Danish Institute for Advanced Study
DIAS er SDU's interdisciplinære eliteforskningscenter, der på tværs af alle fem fakulteter har fokus på topforskning. DIAS er dermed organiseret som en selvstændig enhed på tværs af den traditionelle fakultetsstruktur på SDU.
Foredrag hos Danish Institute for Advanced Study er åbne for alle
DIAS x SCC: Guest Lecture by Ana Queirós and Cintia Organo Quintana
Joint Guest Lecture by Ana Queirós and Cintia Organo Quintana Ana Queirós: Seaweed blue carbon, or is it? Nature-based solutions for climate change are much sought after strategies to use nature to address the causes and impacts of changes in our global climate system. Within this scope, seaweed conservation and farming have been placed in the spotlight as potentially important strategies. However, large questions remain around the potential carbon value of these habitats, and their broader effects our ability to limit climate change. In this talk, I will explore recent, promising findings of the seaweed blue carbon research community, and major data gaps in our current understanding of the value of these strategies as nature-based solutions for climate change. Cintia Organo Quintana: Climate regulation services of coastal vegetated ecosystems Coastal vegetated ecosystems, such as seagrasses and salt marshes, are well-known for their ability to store carbon, commonly referred to as "blue carbon." Despite decades of research focused on quantifying carbon storage in these ecosystems globally, little attention has been given to the losses of carbon through mineralization and export. During my presentation, I will explore the climate mitigation potential of seagrasses and salt marshes while addressing the knowledge gaps in carbon cycling and greenhouse gas emissions of these vital ecosystems. It is crucial to verify carbon budgets and accounting in blue carbon ecosystems to provide evidence-based knowledge to inform decision and policy-making at the local, regional, and national levels. About: Ana Queirós is an internationally recognised expert on seaweed blue carbon and climate change ecology, with expertise in field, laboratory and modelling based approaches. She has for the last 10 years led research advancing our understanding of the connectivity between seaweed habitats and the seafloor. She is currently researching how to design effective and climate resilient strategies to protect seaweed carbon in the ocean, including the development of carbon credit mechanisms, through partnerships between science, policy, the private sector, and industry. Ana Queiros has an extensive track record in the development of nature-based solutions for ocean management, and is leading research within globally distributed programmes that aim to help practitioners build climate resilience into marine conservation, restoration, harvesting and marine spatial planning, including important blue carbon habitat management (e.g. UNESCO Man & Biosphere programme collaborations). Cintia Organo Quintana's (SDU) research covers topics from species-specific effects of benthic marine invertebrates, such as polychaetes, bivalves and crustaceans, to ecosystem level responses to diverse disturbances (e.g. pollution, hypoxia, eutrophication, physical stress, climate change and bioengineering solutions for restoration of coastal habitats). This includes studies on ecology of individual species, bioturbation, multi-species effects, biodiversity and ecosystem functioning (i.e. degradation of organic matter and regeneration of nutrients, C, N and P cycling). The lecture is presented by DIAS in collaboration with the SDU Climate Cluster and takes place in the DIAS Auditorium, Fioniavej 34. Everybody is welcome and no registration is needed. Live stream it at youtube.com/@danish-ias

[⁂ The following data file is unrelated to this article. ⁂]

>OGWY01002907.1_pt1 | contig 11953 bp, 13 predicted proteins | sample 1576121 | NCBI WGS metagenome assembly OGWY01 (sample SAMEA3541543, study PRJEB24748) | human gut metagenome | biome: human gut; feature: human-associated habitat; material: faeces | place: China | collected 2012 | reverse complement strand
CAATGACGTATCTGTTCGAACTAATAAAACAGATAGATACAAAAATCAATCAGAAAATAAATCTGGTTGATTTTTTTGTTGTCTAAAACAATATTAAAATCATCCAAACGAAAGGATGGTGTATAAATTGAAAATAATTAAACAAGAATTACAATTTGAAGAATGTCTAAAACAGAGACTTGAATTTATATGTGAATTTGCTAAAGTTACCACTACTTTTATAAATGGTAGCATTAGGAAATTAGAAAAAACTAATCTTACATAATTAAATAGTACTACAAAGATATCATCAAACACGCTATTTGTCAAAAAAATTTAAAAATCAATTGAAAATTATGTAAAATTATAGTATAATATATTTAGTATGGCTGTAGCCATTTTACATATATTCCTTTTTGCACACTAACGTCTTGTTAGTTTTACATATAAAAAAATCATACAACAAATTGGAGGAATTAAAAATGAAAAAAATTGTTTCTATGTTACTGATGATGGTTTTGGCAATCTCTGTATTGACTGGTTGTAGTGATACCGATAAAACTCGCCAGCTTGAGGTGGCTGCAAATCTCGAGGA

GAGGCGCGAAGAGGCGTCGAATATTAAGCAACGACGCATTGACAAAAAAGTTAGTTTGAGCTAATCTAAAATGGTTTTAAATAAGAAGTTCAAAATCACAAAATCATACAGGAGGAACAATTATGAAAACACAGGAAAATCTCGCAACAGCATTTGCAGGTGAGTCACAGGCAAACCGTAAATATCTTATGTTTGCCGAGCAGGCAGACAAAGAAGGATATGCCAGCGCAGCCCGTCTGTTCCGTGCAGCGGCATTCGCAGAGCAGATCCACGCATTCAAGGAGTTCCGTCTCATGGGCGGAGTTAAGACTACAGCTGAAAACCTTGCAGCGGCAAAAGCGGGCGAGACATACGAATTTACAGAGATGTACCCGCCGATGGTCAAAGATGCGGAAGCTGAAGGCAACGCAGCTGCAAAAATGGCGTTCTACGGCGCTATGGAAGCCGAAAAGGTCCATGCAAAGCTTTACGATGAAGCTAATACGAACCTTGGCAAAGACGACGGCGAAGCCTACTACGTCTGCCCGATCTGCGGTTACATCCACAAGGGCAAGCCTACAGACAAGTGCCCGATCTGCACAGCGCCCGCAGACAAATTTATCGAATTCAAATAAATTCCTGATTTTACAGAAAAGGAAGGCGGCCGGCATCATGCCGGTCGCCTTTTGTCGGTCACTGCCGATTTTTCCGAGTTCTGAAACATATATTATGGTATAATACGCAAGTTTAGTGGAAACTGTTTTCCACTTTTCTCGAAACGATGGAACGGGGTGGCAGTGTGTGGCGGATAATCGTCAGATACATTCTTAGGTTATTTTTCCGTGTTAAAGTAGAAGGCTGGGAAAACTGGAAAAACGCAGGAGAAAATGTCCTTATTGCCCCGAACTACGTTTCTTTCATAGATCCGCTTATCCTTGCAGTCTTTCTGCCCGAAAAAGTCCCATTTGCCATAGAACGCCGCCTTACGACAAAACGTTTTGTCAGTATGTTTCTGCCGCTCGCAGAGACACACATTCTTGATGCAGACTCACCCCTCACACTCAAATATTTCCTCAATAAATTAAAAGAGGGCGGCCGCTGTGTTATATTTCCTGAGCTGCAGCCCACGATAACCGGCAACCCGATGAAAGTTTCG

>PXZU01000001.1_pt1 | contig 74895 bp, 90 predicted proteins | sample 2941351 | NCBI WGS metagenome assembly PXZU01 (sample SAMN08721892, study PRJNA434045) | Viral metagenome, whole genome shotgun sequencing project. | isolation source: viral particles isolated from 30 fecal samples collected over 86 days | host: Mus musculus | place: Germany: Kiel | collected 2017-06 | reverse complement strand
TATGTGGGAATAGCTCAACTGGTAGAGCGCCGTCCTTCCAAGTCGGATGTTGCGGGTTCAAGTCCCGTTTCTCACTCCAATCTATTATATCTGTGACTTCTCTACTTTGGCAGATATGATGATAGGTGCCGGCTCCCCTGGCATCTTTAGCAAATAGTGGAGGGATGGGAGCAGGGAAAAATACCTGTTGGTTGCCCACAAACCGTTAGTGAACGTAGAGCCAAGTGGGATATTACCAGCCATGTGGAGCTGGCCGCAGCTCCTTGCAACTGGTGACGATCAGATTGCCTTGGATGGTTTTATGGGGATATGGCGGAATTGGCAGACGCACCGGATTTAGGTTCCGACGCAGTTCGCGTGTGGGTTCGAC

DIAS Lecture: Interactive robots - Status, Problems and Perspectives